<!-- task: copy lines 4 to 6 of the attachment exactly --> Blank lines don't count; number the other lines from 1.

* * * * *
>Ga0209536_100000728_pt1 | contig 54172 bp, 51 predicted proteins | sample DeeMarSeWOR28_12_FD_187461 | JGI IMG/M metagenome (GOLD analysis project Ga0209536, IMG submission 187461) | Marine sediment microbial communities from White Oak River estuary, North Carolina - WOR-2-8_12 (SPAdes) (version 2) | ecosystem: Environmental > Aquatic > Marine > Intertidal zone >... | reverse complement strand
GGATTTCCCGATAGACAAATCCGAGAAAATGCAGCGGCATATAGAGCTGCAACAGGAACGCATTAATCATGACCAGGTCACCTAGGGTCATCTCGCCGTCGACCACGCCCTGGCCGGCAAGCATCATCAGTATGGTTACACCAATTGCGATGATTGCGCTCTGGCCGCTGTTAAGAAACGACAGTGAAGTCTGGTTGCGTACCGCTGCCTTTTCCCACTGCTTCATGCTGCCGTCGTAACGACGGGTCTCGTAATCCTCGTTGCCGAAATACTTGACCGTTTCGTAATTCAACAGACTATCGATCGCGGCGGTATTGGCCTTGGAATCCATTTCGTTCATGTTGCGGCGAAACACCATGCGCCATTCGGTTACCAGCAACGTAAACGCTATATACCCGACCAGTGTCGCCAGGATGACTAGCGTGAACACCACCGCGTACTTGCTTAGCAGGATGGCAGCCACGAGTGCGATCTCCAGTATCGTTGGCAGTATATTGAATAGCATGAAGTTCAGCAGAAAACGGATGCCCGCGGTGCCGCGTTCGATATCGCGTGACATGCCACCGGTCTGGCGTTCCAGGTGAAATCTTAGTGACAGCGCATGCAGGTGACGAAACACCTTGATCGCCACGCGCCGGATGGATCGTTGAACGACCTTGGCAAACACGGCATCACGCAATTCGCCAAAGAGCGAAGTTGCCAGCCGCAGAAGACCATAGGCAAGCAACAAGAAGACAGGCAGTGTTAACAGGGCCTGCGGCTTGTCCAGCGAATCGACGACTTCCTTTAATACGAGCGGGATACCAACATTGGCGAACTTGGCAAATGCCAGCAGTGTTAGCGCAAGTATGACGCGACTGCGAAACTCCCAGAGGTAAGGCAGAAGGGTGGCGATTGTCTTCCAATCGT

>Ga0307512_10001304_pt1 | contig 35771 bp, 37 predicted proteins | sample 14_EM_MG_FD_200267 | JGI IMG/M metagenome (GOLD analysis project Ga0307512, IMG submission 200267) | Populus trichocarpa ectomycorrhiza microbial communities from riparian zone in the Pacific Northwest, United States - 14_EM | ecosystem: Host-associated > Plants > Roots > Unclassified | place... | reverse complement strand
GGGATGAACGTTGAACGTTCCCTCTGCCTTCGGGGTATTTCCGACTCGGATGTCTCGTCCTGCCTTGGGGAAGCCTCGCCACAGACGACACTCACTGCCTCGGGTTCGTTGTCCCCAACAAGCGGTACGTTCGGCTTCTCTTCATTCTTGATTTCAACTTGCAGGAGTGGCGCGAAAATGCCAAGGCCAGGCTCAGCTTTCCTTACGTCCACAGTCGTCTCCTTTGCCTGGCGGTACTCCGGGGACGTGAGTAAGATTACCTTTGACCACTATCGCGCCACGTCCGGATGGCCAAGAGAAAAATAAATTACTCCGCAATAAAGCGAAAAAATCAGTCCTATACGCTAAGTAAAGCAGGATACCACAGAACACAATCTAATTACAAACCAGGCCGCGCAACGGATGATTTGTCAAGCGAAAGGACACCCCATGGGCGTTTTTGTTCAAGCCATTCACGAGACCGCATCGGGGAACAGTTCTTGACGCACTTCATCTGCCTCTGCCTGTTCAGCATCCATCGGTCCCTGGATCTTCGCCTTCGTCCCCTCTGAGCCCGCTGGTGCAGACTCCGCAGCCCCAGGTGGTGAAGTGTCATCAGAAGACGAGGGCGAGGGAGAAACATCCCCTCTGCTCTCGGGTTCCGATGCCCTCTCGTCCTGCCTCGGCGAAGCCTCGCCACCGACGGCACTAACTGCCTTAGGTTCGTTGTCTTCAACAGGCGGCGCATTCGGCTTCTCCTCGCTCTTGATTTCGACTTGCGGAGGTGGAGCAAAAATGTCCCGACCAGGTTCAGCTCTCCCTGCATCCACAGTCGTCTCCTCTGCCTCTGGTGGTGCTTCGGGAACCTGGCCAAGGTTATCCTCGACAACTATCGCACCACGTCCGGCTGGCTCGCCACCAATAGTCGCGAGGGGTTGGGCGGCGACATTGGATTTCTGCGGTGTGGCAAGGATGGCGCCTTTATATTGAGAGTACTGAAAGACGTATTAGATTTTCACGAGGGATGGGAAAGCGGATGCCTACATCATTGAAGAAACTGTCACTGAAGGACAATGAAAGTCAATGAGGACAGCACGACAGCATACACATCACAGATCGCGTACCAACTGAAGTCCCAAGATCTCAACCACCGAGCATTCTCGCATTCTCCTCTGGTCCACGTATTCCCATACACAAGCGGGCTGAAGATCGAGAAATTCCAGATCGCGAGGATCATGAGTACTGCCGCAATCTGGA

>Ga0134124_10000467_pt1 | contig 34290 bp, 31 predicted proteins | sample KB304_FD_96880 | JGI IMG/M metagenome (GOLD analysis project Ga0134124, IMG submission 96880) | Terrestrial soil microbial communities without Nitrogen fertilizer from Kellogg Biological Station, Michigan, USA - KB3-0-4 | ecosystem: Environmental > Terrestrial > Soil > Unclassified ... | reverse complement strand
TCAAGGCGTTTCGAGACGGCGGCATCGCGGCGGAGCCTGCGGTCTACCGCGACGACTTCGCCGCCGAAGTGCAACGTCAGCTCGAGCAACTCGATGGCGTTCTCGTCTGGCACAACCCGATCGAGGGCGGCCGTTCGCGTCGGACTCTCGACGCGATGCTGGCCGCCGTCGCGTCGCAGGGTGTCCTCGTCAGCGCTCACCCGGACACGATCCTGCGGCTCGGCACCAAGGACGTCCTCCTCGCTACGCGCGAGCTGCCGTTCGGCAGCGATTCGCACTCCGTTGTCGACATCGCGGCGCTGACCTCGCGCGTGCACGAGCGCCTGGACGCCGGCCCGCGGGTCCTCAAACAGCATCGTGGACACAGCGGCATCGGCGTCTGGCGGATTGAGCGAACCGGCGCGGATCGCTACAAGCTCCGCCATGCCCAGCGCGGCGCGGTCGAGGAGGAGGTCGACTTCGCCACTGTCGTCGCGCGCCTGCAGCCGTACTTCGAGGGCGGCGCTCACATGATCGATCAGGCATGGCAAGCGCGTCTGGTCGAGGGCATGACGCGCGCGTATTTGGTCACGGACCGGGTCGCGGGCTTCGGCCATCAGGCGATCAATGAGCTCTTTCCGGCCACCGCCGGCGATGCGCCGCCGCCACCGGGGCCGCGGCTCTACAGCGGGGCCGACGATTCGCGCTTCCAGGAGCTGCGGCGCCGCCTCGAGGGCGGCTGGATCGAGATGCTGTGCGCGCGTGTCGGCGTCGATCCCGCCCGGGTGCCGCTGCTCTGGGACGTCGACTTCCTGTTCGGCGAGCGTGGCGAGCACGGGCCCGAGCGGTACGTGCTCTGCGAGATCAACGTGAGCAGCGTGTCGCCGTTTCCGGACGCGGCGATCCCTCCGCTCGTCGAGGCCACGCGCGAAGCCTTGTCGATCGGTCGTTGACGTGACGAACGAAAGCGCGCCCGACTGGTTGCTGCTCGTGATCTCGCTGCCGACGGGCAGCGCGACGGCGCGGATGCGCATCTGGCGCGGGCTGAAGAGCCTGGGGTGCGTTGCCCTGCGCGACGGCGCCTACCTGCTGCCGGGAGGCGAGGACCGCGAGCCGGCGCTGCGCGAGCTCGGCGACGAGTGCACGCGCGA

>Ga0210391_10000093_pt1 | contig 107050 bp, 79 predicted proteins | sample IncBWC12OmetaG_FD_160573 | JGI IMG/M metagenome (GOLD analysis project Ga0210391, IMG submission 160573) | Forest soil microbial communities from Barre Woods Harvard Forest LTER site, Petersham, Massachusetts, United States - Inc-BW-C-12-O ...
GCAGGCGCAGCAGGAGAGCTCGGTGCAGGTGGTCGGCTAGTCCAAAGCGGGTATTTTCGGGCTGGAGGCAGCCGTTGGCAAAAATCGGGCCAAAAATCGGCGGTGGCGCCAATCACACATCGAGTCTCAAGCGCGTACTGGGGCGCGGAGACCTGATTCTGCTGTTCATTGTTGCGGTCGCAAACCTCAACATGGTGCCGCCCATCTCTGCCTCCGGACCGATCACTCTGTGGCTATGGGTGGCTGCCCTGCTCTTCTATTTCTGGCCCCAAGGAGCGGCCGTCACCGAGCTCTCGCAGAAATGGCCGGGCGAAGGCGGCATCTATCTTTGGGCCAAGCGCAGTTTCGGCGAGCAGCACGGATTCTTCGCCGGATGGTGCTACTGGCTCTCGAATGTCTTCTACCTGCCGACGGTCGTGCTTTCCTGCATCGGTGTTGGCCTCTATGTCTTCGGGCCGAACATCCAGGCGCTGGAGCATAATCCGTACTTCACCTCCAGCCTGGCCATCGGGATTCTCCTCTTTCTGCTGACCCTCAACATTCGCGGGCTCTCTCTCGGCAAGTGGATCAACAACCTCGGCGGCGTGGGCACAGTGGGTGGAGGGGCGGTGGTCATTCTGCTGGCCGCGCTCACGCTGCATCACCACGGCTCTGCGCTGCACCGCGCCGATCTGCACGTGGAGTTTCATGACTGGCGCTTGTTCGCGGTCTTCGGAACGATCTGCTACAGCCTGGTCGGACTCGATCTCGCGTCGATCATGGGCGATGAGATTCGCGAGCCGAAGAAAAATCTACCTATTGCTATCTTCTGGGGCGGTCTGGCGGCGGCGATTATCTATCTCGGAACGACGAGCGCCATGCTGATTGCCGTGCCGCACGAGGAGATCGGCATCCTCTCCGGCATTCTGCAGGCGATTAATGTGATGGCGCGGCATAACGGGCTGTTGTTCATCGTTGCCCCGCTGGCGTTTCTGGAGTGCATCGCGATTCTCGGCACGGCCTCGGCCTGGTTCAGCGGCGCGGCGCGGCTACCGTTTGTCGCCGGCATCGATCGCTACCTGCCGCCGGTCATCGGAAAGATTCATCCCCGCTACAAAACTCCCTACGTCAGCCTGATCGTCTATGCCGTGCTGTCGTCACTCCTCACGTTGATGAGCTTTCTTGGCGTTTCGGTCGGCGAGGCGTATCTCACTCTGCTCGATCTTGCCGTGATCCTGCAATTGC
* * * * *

GGGATGAACGTTGAACGTTCCCTCTGCCTTCGGGGTATTTCCGACTCGGATGTCTCGTCCTGCCTTGGGGAAGCCTCGCCACAGACGACACTCACTGCCTCGGGTTCGTTGTCCCCAACAAGCGGTACGTTCGGCTTCTCTTCATTCTTGATTTCAACTTGCAGGAGTGGCGCGAAAATGCCAAGGCCAGGCTCAGCTTTCCTTACGTCCACAGTCGTCTCCTTTGCCTGGCGGTACTCCGGGGACGTGAGTAAGATTACCTTTGACCACTATCGCGCCACGTCCGGATGGCCAAGAGAAAAATAAATTACTCCGCAATAAAGCGAAAAAATCAGTCCTATACGCTAAGTAAAGCAGGATACCACAGAACACAATCTAATTACAAACCAGGCCGCGCAACGGATGATTTGTCAAGCGAAAGGACACCCCATGGGCGTTTTTGTTCAAGCCATTCACGAGACCGCATCGGGGAACAGTTCTTGACGCACTTCATCTGCCTCTGCCTGTTCAGCATCCATCGGTCCCTGGATCTTCGCCTTCGTCCCCTCTGAGCCCGCTGGTGCAGACTCCGCAGCCCCAGGTGGTGAAGTGTCATCAGAAGACGAGGGCGAGGGAGAAACATCCCCTCTGCTCTCGGGTTCCGATGCCCTCTCGTCCTGCCTCGGCGAAGCCTCGCCACCGACGGCACTAACTGCCTTAGGTTCGTTGTCTTCAACAGGCGGCGCATTCGGCTTCTCCTCGCTCTTGATTTCGACTTGCGGAGGTGGAGCAAAAATGTCCCGACCAGGTTCAGCTCTCCCTGCATCCACAGTCGTCTCCTCTGCCTCTGGTGGTGCTTCGGGAACCTGGCCAAGGTTATCCTCGACAACTATCGCACCACGTCCGGCTGGCTCGCCACCAATAGTCGCGAGGGGTTGGGCGGCGACATTGGATTTCTGCGGTGTGGCAAGGATGGCGCCTTTATATTGAGAGTACTGAAAGACGTATTAGATTTTCACGAGGGATGGGAAAGCGGATGCCTACATCATTGAAGAAACTGTCACTGAAGGACAATGAAAGTCAATGAGGACAGCACGACAGCATACACATCACAGATCGCGTACCAACTGAAGTCCCAAGATCTCAACCACCGAGCATTCTCGCATTCTCCTCTGGTCCACGTATTCCCATACACAAGCGGGCTGAAGATCGAGAAATTCCAGATCGCGAGGATCATGAGTACTGCCGCAATCTGGA

>Ga0134124_10000467_pt1 | contig 34290 bp, 31 predicted proteins | sample KB304_FD_96880 | JGI IMG/M metagenome (GOLD analysis project Ga0134124, IMG submission 96880) | Terrestrial soil microbial communities without Nitrogen fertilizer from Kellogg Biological Station, Michigan, USA - KB3-0-4 | ecosystem: Environmental > Terrestrial > Soil > Unclassified ... | reverse complement strand
TCAAGGCGTTTCGAGACGGCGGCATCGCGGCGGAGCCTGCGGTCTACCGCGACGACTTCGCCGCCGAAGTGCAACGTCAGCTCGAGCAACTCGATGGCGTTCTCGTCTGGCACAACCCGATCGAGGGCGGCCGTTCGCGTCGGACTCTCGACGCGATGCTGGCCGCCGTCGCGTCGCAGGGTGTCCTCGTCAGCGCTCACCCGGACACGATCCTGCGGCTCGGCACCAAGGACGTCCTCCTCGCTACGCGCGAGCTGCCGTTCGGCAGCGATTCGCACTCCGTTGTCGACATCGCGGCGCTGACCTCGCGCGTGCACGAGCGCCTGGACGCCGGCCCGCGGGTCCTCAAACAGCATCGTGGACACAGCGGCATCGGCGTCTGGCGGATTGAGCGAACCGGCGCGGATCGCTACAAGCTCCGCCATGCCCAGCGCGGCGCGGTCGAGGAGGAGGTCGACTTCGCCACTGTCGTCGCGCGCCTGCAGCCGTACTTCGAGGGCGGCGCTCACATGATCGATCAGGCATGGCAAGCGCGTCTGGTCGAGGGCATGACGCGCGCGTATTTGGTCACGGACCGGGTCGCGGGCTTCGGCCATCAGGCGATCAATGAGCTCTTTCCGGCCACCGCCGGCGATGCGCCGCCGCCACCGGGGCCGCGGCTCTACAGCGGGGCCGACGATTCGCGCTTCCAGGAGCTGCGGCGCCGCCTCGAGGGCGGCTGGATCGAGATGCTGTGCGCGCGTGTCGGCGTCGATCCCGCCCGGGTGCCGCTGCTCTGGGACGTCGACTTCCTGTTCGGCGAGCGTGGCGAGCACGGGCCCGAGCGGTACGTGCTCTGCGAGATCAACGTGAGCAGCGTGTCGCCGTTTCCGGACGCGGCGATCCCTCCGCTCGTCGAGGCCACGCGCGAAGCCTTGTCGATCGGTCGTTGACGTGACGAACGAAAGCGCGCCCGACTGGTTGCTGCTCGTGATCTCGCTGCCGACGGGCAGCGCGACGGCGCGGATGCGCATCTGGCGCGGGCTGAAGAGCCTGGGGTGCGTTGCCCTGCGCGACGGCGCCTACCTGCTGCCGGGAGGCGAGGACCGCGAGCCGGCGCTGCGCGAGCTCGGCGACGAGTGCACGCGCGA